Liberals propose major criminal justice changes to unclog Canada’s courts

Liberals propose major criminal justice changes to unclog Canada's courts thumbnail

The Liberal government tabled a major bill to reform Canada’s criminal justice system today with measures designed to close gaps in the system and speed up court proceedings, including an end to preliminary inquiries except for the most serious crimes that carry a life sentence.

Changes also include an end to peremptory challenges in jury selection, which became a flashpoint during the trial of Gerald Stanley, who was found not guilty of second-degree murder in the death of 22-year-old Indigenous man Colten Boushie.  

Some observers said the process was biased because the defence team excluded five potential jurors who appeared to be Indigenous. CBC News has not independently determined the reason for their exclusion.

Another proposed reform in the bill will put a reverse onus on bail for people who have a history of domestic abuse, which would require them to justify why they should be released after a charge.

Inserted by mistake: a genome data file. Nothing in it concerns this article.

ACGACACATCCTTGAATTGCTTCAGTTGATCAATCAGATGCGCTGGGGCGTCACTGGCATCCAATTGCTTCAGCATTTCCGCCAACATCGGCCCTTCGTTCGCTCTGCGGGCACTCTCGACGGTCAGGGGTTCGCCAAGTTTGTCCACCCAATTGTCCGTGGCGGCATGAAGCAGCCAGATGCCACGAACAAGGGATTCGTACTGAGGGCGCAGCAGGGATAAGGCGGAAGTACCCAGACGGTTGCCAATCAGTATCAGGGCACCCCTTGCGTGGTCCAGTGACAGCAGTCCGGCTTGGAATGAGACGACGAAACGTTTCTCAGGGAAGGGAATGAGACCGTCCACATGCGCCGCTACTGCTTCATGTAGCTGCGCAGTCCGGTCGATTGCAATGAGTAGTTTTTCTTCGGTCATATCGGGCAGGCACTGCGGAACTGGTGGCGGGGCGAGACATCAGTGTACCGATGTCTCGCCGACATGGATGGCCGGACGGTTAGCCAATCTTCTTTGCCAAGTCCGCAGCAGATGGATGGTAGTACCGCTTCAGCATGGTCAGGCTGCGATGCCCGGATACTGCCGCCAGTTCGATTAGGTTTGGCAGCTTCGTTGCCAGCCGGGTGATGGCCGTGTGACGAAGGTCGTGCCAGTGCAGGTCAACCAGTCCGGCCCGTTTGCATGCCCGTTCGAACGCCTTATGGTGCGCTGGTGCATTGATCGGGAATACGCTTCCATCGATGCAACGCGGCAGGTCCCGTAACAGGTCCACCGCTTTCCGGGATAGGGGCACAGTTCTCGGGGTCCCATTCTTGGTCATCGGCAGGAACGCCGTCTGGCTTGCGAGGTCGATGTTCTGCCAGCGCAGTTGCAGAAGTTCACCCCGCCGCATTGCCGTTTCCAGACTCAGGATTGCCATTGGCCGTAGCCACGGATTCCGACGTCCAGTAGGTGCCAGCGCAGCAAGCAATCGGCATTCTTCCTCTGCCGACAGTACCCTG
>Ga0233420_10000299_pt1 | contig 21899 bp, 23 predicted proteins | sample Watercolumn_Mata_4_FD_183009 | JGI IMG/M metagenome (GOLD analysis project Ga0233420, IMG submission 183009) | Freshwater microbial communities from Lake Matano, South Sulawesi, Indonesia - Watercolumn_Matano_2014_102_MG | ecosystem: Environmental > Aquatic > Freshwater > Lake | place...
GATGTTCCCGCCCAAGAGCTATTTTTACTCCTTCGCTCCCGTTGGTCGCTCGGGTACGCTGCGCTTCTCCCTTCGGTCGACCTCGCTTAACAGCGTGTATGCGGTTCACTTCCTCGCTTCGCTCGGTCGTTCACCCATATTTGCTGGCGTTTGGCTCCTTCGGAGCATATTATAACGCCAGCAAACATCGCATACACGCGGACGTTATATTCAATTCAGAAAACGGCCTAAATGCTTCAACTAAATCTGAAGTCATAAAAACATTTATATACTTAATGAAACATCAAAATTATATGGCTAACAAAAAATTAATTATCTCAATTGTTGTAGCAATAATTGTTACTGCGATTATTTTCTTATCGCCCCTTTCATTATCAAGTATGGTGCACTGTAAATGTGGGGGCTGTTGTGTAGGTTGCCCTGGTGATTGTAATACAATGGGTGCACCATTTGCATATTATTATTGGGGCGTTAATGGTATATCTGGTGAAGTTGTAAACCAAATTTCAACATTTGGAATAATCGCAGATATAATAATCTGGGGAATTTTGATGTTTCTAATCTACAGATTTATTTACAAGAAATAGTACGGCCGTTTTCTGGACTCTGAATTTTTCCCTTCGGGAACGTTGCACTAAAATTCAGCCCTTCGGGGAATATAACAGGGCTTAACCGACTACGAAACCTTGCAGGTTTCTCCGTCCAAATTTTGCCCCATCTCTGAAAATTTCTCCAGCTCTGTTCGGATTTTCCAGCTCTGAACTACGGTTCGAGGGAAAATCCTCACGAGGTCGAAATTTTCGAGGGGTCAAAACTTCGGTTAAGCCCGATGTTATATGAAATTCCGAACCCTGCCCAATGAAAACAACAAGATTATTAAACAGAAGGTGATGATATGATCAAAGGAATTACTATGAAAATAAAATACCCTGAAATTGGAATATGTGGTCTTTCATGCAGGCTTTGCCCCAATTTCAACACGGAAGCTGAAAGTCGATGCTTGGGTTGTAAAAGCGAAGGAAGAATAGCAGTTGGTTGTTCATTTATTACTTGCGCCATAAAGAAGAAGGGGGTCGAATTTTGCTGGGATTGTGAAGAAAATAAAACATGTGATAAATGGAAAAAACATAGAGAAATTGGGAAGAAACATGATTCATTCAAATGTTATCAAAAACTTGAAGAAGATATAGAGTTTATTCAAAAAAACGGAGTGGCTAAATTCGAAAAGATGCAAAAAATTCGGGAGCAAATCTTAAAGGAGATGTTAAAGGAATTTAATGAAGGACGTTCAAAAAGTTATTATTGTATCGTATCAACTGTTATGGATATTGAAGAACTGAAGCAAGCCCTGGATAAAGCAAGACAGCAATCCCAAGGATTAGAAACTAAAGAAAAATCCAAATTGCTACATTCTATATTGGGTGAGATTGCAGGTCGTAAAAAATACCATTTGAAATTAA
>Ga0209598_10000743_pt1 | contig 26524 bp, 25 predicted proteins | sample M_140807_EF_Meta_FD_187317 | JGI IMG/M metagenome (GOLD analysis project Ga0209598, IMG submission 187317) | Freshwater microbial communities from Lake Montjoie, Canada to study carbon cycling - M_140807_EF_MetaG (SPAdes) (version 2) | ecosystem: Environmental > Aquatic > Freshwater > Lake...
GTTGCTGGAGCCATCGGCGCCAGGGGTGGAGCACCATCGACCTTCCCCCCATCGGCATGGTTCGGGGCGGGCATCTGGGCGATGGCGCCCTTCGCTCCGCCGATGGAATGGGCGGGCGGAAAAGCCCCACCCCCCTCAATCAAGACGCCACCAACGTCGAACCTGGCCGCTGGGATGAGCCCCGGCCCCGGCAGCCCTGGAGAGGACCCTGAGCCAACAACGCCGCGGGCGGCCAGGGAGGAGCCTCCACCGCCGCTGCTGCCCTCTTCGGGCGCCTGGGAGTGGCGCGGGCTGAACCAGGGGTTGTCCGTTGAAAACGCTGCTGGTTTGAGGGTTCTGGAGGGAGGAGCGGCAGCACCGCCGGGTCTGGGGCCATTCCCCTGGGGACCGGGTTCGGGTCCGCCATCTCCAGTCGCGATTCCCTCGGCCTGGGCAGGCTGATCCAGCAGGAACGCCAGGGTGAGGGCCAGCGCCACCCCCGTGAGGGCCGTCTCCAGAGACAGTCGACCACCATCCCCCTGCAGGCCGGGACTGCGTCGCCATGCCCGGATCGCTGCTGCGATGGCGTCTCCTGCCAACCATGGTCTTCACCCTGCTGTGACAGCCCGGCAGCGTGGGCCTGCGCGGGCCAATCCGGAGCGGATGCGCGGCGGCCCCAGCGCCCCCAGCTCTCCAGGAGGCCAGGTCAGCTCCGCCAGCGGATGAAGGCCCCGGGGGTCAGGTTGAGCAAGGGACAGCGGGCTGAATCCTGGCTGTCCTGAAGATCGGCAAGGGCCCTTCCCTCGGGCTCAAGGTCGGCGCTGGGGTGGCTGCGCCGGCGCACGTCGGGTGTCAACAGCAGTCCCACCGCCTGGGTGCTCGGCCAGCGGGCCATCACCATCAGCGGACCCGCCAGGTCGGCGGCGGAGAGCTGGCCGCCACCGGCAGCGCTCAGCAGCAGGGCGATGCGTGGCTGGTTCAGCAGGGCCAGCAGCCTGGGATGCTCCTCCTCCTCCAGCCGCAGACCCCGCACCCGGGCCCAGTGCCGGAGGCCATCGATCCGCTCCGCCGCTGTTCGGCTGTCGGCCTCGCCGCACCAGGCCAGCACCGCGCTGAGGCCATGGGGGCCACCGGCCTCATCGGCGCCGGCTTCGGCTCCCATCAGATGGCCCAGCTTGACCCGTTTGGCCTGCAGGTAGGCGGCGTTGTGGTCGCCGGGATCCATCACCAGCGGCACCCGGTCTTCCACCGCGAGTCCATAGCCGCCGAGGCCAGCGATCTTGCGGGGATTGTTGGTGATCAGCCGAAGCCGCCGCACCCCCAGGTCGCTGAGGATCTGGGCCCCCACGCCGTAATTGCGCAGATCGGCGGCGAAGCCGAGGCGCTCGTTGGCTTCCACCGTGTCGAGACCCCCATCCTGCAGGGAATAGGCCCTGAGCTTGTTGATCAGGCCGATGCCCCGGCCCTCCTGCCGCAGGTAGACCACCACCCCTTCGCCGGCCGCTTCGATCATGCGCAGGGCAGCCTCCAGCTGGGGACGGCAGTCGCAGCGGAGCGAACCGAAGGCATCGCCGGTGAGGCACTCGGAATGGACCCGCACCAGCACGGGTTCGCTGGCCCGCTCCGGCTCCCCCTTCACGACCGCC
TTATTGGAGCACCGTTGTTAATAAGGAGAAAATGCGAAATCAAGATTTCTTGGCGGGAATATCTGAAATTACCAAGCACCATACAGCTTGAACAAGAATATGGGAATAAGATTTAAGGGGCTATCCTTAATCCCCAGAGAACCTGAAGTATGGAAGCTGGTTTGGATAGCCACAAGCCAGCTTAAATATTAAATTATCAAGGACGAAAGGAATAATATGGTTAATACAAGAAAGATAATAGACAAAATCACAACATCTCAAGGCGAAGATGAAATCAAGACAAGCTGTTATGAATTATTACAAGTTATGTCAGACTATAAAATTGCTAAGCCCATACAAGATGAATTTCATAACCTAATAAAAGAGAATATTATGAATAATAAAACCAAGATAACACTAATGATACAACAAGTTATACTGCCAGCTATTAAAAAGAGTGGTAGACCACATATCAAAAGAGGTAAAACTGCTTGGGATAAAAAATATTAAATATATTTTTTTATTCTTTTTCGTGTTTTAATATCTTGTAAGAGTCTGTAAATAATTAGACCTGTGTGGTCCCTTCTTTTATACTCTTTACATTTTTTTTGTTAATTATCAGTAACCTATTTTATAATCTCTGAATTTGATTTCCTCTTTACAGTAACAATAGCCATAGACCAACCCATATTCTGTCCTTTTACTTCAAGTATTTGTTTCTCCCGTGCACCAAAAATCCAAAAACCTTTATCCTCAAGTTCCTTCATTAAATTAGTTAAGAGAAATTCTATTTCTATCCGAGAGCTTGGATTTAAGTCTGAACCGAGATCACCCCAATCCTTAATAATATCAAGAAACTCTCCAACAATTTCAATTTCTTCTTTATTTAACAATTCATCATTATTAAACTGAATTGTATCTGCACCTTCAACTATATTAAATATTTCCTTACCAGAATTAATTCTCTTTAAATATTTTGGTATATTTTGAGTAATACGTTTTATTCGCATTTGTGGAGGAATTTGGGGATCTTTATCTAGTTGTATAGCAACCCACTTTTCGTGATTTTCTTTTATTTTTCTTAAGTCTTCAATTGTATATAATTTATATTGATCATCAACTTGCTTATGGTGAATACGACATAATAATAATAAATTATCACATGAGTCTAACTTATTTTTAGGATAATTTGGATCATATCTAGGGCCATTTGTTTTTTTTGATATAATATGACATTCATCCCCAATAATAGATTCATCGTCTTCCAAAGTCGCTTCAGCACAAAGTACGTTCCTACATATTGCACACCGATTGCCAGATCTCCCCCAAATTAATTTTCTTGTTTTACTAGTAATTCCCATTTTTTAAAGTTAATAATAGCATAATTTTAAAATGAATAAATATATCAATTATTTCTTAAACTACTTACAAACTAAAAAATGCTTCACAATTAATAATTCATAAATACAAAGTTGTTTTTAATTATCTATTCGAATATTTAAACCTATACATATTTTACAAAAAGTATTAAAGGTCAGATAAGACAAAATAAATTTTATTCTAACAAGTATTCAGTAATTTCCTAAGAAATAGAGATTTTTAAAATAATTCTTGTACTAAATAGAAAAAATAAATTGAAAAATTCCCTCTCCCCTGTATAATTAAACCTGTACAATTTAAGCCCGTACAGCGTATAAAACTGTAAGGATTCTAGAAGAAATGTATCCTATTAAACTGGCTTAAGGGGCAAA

Justice Minister Jody Wilson-Raybould will formally announce the changes at 2:15 p.m. today and will carry her news conference live. Several other MPs and stakeholders will also attend.

New measures aim to address a 2016 Supreme Court ruling that stayed drug charges against Barrett Richard Jordan after he waited 49 months for a trial.

That 5-4 judgment described a culture of complacency around court delays and set strict time limits for criminal trials — 18 months for proceedings at provincial court and up to 30 months for cases at Superior Court. That sent provinces and territories scrambling for ways to meet the new timeframes, and has led to hundreds of cases being dismissed due to lengthy delays.

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